Regarding the effect on the NW resistance, non-linear relative variations of «1.7% and «1.9% are obtained when exposing the Pt-coated NWs to 200 ppm and 2000 ppm of H2 in N2, respectively. Better results are obtained by replacing Pt with Pd, which results in relative responses of «7.4% at 200 ppm and «9.1% at 1500 ppm of H2 in N2 (Lim et al. 2008). More recently, relative responses of 34.1% at 100 ppm H2 were achieved by anealing the Pd-coated GaN to form Ga2Pd5 nanodots (Kim et al. 2011).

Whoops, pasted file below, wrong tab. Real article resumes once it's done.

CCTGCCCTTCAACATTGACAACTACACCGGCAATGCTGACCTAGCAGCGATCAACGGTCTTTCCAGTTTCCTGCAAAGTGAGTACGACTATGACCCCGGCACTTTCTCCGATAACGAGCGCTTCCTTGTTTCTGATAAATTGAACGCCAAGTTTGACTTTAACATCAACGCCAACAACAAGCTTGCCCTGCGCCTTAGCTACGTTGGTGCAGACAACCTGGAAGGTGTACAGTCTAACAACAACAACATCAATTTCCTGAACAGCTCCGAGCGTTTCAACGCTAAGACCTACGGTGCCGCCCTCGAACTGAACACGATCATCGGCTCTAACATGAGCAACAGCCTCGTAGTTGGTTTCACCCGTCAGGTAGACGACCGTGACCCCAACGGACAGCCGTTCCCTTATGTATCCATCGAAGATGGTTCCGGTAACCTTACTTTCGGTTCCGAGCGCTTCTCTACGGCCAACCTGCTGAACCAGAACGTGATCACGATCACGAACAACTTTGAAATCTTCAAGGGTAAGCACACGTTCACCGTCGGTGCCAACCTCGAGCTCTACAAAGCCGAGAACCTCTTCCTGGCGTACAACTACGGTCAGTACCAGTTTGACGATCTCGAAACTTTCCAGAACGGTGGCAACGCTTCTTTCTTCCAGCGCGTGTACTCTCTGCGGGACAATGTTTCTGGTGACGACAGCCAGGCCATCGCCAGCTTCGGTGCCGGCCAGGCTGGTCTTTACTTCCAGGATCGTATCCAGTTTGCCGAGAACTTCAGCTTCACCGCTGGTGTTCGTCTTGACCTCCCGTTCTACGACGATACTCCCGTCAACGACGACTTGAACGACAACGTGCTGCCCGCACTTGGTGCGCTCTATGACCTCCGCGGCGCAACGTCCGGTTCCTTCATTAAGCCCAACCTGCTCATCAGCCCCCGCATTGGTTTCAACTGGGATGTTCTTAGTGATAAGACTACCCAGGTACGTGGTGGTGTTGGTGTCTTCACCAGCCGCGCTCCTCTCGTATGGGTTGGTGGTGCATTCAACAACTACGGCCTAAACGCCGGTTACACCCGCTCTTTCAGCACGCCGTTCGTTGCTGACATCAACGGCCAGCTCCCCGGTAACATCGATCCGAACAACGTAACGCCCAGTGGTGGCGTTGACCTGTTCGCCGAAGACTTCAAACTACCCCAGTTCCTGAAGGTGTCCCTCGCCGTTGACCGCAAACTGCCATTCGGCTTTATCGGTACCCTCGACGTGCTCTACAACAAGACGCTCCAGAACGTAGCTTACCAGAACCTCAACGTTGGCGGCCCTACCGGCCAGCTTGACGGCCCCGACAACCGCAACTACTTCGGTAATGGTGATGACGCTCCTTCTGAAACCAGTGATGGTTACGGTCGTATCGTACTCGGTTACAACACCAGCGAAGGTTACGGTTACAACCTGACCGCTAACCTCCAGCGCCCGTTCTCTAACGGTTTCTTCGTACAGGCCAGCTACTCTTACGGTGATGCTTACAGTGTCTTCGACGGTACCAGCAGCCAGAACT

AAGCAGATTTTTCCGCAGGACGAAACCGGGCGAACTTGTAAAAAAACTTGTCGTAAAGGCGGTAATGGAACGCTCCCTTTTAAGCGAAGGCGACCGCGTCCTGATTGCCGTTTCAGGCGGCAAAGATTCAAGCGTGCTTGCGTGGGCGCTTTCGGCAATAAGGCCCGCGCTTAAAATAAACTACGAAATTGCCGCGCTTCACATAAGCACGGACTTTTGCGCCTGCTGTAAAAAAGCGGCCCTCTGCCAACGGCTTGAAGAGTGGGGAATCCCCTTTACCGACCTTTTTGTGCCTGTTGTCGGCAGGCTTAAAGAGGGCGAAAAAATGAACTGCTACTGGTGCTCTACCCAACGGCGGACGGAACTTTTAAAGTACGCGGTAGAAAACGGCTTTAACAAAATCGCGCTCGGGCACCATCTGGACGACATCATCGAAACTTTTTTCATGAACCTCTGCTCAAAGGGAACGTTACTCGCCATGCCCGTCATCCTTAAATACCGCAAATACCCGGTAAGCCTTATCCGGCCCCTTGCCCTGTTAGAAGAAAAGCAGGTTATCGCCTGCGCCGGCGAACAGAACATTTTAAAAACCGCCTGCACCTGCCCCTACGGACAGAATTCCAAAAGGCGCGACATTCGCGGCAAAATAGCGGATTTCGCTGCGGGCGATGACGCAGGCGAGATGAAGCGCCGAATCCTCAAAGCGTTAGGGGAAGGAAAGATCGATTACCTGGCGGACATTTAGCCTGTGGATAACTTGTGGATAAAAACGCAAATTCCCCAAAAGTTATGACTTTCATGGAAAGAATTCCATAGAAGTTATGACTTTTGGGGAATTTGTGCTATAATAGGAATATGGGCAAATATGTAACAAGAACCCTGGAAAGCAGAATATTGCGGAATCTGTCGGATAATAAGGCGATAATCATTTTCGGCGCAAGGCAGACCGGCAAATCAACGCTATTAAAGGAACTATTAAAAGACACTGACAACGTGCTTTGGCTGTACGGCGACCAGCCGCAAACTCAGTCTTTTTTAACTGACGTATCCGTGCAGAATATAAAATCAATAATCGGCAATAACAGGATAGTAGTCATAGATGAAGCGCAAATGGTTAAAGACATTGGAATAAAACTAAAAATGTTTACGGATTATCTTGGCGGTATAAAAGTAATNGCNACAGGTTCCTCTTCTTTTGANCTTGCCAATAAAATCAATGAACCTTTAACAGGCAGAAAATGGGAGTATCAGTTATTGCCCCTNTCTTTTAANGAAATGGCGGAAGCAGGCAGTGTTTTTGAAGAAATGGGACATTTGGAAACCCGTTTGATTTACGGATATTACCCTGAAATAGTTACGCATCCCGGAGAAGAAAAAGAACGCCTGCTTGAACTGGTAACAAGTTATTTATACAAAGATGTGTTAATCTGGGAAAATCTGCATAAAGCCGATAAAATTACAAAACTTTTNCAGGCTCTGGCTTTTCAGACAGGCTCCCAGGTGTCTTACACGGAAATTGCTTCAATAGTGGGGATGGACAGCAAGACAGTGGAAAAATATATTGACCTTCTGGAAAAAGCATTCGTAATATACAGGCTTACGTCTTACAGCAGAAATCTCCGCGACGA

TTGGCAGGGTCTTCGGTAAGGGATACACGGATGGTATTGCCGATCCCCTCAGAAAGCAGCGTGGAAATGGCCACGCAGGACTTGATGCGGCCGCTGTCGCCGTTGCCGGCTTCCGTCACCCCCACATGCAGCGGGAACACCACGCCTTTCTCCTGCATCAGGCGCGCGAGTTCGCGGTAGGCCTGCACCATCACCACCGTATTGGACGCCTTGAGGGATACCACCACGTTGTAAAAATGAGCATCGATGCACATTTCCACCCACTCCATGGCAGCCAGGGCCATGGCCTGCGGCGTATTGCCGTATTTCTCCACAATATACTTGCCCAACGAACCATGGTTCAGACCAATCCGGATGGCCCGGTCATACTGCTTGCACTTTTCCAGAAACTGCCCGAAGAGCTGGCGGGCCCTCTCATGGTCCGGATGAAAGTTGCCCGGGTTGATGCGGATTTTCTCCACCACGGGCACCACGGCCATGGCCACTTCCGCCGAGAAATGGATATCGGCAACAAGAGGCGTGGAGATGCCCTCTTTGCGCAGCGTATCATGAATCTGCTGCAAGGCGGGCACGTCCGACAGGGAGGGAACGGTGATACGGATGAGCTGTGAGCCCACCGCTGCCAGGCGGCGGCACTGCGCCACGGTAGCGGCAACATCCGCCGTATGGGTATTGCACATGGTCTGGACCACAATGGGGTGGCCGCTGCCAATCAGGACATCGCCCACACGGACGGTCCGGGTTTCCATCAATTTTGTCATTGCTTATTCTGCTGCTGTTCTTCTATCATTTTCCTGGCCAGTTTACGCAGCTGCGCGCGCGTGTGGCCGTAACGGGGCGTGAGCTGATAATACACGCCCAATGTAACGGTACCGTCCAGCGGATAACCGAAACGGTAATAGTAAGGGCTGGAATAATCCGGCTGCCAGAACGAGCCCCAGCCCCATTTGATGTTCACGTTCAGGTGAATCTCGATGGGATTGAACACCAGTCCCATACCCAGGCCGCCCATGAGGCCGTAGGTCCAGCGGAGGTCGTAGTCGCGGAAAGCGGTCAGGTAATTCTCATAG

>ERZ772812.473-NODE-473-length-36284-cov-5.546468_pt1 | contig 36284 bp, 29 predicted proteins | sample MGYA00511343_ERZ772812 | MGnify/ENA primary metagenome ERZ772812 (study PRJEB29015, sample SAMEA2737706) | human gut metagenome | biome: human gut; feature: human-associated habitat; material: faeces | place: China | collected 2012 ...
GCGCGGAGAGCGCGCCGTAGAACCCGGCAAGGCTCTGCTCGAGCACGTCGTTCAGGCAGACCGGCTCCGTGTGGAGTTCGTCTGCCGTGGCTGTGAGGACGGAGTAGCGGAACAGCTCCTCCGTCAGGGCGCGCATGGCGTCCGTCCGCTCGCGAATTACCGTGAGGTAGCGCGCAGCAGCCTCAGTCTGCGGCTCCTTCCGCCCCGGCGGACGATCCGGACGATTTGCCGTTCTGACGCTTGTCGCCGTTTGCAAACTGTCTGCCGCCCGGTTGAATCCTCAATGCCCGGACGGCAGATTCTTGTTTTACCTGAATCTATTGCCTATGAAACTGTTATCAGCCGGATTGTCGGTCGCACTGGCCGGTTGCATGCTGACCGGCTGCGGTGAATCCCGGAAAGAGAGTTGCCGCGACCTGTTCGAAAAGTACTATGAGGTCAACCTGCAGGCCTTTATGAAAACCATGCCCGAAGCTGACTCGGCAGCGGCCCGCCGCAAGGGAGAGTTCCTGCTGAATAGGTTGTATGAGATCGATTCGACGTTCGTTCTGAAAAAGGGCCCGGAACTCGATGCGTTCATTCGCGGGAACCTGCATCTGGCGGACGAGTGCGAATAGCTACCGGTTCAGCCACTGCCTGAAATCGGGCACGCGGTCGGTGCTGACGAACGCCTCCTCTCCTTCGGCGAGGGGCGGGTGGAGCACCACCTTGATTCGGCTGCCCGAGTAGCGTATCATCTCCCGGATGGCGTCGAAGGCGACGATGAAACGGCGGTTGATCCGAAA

Aluri et al. (2011) demonstrated highly selective and sensitive sensors using GaN NWs decorated with TiO2 nanoclusters. Hybrid sensor devices were developed by fabricating two-terminal devices using single GaN NWs followed by the deposition of TiO2 nanoclusters using RF magnetron and annealing at 700° C. The catalytic properties of TiO2 enables selective sensing of aromatic compounds with additional selectivity for methyl group substitution, i.e. these sensors can distinguish toluene from other aromatic compounds. In the proposed device the reaction of the analyte is measured as a variation of the photocurrent under UV excitation. Thus, a change of photocurrent was observed when the sensors are exposed to the vapors of aromatic compounds (toluene, benzene, ethylbenzene, and xylene mixed with air), while they had no response to non-aromatic organic compounds such as methanol, ethanol, isopropanol, chloroform, acetone, and 1,3-hexadiene. The sensitivity range for the noted aromatic compounds was from 1% down to 50 ppb at room temperature. The authors speculate that photoinduced oxygen desorption and subsequent capture of holes by organic adsorbate molecules on the surface of TiO2 clusters produces a local gating effect, which is responsible for the sensing action.